Set Up Your Own Scary, Spooky Haunted House

It’s a well-known fact that Halloween is our favorite holiday at Steve Spangler Science. It’s time for spooky, bubbling, oozing and glowing science. You are never too old to love a good spine tingling scare or gross out. Children also love a good startle or ick moment. Just make it fun as to not cause them childhood traumas for therapy later on in life. I love to try out my concoctions on visitors to our house and rate their heebie jeebies factor.

Maybe you love Halloween as much as I do and you are designing a haunted house in your basement, backyard or garage this season. Grab those kids and science materials and invite the friends and neighbors over for a frightfully good time. Here are my haunted house ideas for Halloween decorations, activities and props.

Black lights are essential for haunted house displays. They make everyday white items like socks and t-shirts glow in the dark. They also charge Glow Powder or zinc sulfide and Atomic Glow – perfect for all of those glowing concoctions.

The most important material for creating a spooky scene is dry ice. Wait – don’t run out and get the dry ice just yet. It has a very short shelf life and it’s something to get right before the doors open. Fill bowls, flasks, graduated cylinders, jars or whatever you can get your hands on with warm water. Drop glow sticks in the cylinders or use Atomic Glow, a liquid that glows under black light. Right before you open the doors, drop the dry ice in warm water and get everything bubbling. The sounds, smells and smoke-filled room will really set the haunted scene. For step by step instructions and ideas, read the experiment for more on using Dry Ice.

A fog machine can also create a spooky scene. You can find them at local stores.

Greet your guests at the door with a bowl of mashed brains or eyeballs. Use Water Jelly Crystals for brains and Water Jelly Marbles for eyeballs, hydrate them and place them in a covered bowl so your guests can’t see them. Then ask everyone to put their hand in the bowl. They will squish around and make sounds as they feel the brains and eyeballs in their hands. Then they will ask “WHAT is that really?” Then it’s your choice – leave them guessing or give a scientific explanation about polymers and water (make sure you are dressed as a mad scientist if you will be sharing science lessons – it’s a must.)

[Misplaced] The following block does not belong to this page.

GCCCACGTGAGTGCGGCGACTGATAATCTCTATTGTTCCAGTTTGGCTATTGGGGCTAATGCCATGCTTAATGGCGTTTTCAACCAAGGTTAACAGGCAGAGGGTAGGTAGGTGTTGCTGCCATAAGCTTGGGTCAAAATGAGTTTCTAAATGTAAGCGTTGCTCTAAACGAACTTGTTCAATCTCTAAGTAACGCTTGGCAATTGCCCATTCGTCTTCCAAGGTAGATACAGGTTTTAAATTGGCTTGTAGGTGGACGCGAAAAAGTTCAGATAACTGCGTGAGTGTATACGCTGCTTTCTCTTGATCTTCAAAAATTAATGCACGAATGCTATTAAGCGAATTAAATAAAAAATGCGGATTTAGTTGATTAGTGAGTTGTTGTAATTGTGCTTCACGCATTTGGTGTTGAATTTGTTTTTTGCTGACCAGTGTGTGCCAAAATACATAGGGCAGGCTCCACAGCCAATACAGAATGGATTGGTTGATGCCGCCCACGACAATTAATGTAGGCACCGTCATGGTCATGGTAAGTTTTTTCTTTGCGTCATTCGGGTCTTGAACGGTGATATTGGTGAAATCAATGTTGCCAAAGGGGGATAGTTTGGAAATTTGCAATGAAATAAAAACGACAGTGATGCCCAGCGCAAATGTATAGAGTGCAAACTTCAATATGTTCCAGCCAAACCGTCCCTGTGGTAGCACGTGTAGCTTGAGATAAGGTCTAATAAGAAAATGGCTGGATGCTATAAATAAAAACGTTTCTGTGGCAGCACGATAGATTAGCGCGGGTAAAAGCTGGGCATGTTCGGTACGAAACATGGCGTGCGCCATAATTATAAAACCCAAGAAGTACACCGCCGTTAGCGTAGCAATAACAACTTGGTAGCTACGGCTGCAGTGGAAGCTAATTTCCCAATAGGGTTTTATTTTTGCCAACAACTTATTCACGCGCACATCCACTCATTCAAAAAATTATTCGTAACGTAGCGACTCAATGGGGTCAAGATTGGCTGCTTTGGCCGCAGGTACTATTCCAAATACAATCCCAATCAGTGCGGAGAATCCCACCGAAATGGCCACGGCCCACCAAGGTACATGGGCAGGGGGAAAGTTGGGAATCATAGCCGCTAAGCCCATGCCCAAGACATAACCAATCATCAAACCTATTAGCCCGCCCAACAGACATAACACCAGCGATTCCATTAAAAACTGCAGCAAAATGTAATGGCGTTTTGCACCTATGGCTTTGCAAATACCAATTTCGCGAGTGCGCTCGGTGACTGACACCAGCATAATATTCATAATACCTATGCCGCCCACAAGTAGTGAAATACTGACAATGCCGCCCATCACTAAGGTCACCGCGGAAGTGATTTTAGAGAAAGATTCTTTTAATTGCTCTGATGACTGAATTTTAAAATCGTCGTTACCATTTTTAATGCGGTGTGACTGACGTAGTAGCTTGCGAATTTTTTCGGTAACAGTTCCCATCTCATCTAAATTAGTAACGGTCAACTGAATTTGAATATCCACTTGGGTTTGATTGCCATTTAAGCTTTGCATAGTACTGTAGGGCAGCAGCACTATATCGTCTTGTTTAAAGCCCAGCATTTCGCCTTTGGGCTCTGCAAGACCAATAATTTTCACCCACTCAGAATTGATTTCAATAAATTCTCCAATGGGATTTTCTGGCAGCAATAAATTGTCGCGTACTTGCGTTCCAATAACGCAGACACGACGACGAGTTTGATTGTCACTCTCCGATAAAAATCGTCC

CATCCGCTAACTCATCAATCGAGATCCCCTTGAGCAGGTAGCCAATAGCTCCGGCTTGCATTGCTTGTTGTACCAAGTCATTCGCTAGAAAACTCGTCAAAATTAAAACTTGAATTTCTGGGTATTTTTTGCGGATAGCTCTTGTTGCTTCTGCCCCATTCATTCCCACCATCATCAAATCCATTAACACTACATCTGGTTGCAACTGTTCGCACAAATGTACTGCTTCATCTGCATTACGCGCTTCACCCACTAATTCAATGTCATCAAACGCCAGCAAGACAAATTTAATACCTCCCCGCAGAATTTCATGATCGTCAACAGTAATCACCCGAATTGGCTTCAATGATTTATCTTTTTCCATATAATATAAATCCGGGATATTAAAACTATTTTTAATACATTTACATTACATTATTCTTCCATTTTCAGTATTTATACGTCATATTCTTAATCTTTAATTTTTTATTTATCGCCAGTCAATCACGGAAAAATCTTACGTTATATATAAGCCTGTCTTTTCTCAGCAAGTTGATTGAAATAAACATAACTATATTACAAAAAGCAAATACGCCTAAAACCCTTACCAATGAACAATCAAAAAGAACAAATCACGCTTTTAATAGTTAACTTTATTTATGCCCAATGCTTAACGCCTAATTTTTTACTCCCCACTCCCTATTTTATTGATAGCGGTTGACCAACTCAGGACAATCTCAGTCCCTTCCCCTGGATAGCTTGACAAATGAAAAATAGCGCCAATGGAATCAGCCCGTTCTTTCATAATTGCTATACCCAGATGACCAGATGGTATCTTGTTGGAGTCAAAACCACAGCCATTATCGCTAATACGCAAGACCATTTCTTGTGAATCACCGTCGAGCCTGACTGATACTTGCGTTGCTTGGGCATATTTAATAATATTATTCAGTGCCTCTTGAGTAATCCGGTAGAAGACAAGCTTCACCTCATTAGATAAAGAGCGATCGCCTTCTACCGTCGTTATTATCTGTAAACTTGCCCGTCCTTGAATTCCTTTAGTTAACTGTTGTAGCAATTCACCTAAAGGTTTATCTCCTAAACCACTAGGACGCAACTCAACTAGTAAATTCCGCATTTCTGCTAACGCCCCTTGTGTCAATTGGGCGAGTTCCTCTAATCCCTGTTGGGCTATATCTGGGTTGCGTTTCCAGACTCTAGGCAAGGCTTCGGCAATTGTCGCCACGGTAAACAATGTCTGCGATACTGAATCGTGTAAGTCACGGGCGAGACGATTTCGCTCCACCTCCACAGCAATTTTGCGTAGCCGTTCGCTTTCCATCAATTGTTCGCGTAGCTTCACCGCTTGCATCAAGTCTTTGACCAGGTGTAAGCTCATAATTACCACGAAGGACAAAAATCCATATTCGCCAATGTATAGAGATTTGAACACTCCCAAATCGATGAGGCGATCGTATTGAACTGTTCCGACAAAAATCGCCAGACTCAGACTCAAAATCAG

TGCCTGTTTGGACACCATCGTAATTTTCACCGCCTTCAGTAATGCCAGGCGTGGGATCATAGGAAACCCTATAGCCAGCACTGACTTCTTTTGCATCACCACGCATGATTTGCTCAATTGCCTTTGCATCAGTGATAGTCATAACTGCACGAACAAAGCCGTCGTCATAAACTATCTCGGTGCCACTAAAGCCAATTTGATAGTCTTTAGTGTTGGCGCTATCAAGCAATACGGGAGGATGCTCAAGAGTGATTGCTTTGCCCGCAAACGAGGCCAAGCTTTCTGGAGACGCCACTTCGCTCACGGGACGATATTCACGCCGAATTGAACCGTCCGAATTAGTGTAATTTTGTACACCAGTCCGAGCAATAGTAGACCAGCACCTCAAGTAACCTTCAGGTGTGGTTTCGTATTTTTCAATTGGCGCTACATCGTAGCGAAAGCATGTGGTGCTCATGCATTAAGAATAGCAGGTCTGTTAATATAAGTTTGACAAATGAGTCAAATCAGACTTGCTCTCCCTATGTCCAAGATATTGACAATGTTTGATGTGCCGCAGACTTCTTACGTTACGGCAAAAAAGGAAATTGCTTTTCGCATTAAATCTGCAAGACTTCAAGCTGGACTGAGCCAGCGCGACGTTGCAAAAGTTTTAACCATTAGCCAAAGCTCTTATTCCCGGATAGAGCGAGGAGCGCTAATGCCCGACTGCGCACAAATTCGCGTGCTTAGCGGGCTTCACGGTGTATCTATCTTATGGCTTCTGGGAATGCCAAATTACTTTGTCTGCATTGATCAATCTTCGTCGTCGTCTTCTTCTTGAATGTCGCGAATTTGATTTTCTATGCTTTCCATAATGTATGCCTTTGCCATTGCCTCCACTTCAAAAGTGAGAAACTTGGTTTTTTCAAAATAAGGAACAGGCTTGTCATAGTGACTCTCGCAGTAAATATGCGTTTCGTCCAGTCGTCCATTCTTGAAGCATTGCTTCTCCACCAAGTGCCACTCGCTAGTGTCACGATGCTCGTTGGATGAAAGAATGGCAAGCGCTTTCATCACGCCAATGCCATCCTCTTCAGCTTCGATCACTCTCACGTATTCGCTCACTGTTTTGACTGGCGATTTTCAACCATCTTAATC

Make ghosts howl, thunder roar and spooky sounds fill your haunted house.
Screaming Balloons
Thunder Tube
Sound Hose

Perfect for setting the scene in the mad scientist laboratory. What would be more perfect than a floating head, hand, foot and nose in a jar?

Greet your guests outside with a spooky, glowing fountain of fun. Tonic water is the secret ingredient in making geysers glow. Tonic water contains quinine, a chemical that was originally added to tonic water to help fight off malaria in places like India and Africa. While the tonic water we drink today only contains a small amount of quinine, it’s still enough to make your drink glow under black light. Combine this with Steve Spangler’s joy of shooting off soda geysers using Geyser Tubes, and you have yourself a very cool Halloween party idea.

Bubbles are cool, but bubbles filled with fog are even cooler. How cool would it be to bounce the foggy bubbles off your arms and hands? Boo Bubbles are what you get when you fill a bubble with a carbon dioxide cloud using a little dry ice and a cloud bubble generator. It’s the combination of science and performance art!

Instead of carving pumpkins, decorate them with Glow in the Dark Powder or Zinc Sulfide.  For complete step by step instructions, read the Glow in the Dark Pumpkin experiment.

Use cereal boxes or cardboard boxes and cut them in the shapes of tombstones. Use black or gray spray paint to cover them. To make the writing on the tombstones glow, use Elmer’s Glue to write what you want the tombstone to say, then sprinkle Glow in the Dark Powder or Zinc Sulfide over the glue letters. Shake the excess off. Charge the letters with a black light and watch them glow. Add borders or designs around the tombstone for an added effect.

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Comments (7)

  • bailey Reply

    thhese vidios are amazing exspecuily the soda pop can!!i love alllll of these great amszing vidoes lovebailey

    October 15, 2010 at 2:54 pm
  • kelly armstrong Reply

    I love the soda pop can i tried it at home. I also liked the Halloween ideas there great i’ve done the grave one. More people should comment on your experimants because there great and by the way my teacher is mr pickering from kelly Armstrong bye

    October 20, 2010 at 9:03 am
  • shading of indigo Reply

    awesome ideas i will scare the pants off all of my trick-or-treaters. happy halloween!!

    October 28, 2011 at 6:56 pm
  • RubixCube5000 Reply

    So cool! ?

    January 28, 2012 at 2:43 pm
  • bill blac Reply

    Wishing all a Happy and Safe Halloween Season.

    August 24, 2012 at 2:10 pm
  • DIY Inspiration: How to Set Up a Hallowe'en Haunted House | DadditudesDadditudes Reply

    […] Set Up Your Own Scary, Spooky Haunted House – from the Steve Spangler Science Blog – learn ways to make things like bubbles that contain fog, glow-in-the-dark pumpkins and more. […]

    April 15, 2013 at 7:22 am
  • Shabooyah Reply

    I just read www and I think that the ways to turn a house into a haunted house ideas are brilliant!!!??

    October 1, 2015 at 10:00 pm

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